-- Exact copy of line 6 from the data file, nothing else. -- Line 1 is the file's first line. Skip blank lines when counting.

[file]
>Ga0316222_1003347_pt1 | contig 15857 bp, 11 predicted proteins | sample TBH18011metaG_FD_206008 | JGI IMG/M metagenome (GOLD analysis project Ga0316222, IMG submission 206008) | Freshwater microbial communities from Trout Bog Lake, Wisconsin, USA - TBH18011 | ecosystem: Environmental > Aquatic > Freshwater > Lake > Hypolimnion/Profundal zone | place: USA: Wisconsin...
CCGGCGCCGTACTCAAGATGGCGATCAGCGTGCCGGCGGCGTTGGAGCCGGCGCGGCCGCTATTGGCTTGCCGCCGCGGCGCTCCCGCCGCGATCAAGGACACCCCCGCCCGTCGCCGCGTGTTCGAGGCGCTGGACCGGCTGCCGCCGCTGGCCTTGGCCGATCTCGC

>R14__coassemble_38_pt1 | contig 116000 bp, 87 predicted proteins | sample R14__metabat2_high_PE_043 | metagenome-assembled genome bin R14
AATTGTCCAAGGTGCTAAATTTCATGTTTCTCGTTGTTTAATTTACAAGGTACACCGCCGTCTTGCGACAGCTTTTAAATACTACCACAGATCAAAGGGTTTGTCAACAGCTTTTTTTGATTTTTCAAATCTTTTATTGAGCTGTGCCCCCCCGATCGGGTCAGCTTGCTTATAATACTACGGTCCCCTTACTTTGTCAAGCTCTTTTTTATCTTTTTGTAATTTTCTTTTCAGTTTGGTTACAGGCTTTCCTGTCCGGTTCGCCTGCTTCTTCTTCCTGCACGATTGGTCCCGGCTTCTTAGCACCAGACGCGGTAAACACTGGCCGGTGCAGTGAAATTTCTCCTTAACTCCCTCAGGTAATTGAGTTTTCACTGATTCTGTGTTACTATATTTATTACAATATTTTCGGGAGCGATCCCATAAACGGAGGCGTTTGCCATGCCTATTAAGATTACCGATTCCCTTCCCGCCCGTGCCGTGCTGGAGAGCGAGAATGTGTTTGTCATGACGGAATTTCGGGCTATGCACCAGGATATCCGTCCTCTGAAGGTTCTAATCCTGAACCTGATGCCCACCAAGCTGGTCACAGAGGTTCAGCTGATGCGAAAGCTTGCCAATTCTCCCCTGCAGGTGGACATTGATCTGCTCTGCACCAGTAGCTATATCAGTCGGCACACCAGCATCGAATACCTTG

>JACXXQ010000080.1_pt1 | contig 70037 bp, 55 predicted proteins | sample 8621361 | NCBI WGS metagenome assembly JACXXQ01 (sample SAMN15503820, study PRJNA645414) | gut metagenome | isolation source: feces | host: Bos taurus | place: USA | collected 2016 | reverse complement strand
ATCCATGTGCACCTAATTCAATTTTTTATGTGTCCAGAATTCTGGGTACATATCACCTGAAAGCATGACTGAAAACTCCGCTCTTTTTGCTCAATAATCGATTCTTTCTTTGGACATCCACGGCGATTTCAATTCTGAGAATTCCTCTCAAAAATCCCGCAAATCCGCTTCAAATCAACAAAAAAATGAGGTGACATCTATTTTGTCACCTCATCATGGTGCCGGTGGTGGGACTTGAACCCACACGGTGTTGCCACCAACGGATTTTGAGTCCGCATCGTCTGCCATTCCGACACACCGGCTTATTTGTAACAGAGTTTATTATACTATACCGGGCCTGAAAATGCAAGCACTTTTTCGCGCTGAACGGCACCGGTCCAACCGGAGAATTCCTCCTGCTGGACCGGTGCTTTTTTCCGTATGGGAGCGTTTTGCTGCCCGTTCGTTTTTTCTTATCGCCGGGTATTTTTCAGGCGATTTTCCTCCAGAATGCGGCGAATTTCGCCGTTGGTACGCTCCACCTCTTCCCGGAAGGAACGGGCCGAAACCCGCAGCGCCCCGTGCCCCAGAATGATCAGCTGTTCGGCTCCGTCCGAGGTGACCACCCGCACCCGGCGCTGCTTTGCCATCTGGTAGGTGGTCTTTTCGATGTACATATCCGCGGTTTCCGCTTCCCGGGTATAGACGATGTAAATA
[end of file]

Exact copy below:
ATCCATGTGCACCTAATTCAATTTTTTATGTGTCCAGAATTCTGGGTACATATCACCTGAAAGCATGACTGAAAACTCCGCTCTTTTTGCTCAATAATCGATTCTTTCTTTGGACATCCACGGCGATTTCAATTCTGAGAATTCCTCTCAAAAATCCCGCAAATCCGCTTCAAATCAACAAAAAAATGAGGTGACATCTATTTTGTCACCTCATCATGGTGCCGGTGGTGGGACTTGAACCCACACGGTGTTGCCACCAACGGATTTTGAGTCCGCATCGTCTGCCATTCCGACACACCGGCTTATTTGTAACAGAGTTTATTATACTATACCGGGCCTGAAAATGCAAGCACTTTTTCGCGCTGAACGGCACCGGTCCAACCGGAGAATTCCTCCTGCTGGACCGGTGCTTTTTTCCGTATGGGAGCGTTTTGCTGCCCGTTCGTTTTTTCTTATCGCCGGGTATTTTTCAGGCGATTTTCCTCCAGAATGCGGCGAATTTCGCCGTTGGTACGCTCCACCTCTTCCCGGAAGGAACGGGCCGAAACCCGCAGCGCCCCGTGCCCCAGAATGATCAGCTGTTCGGCTCCGTCCGAGGTGACCACCCGCACCCGGCGCTGCTTTGCCATCTGGTAGGTGGTCTTTTCGATGTACATATCCGCGGTTTCCGCTTCCCGGGTATAGACGATGTAAATA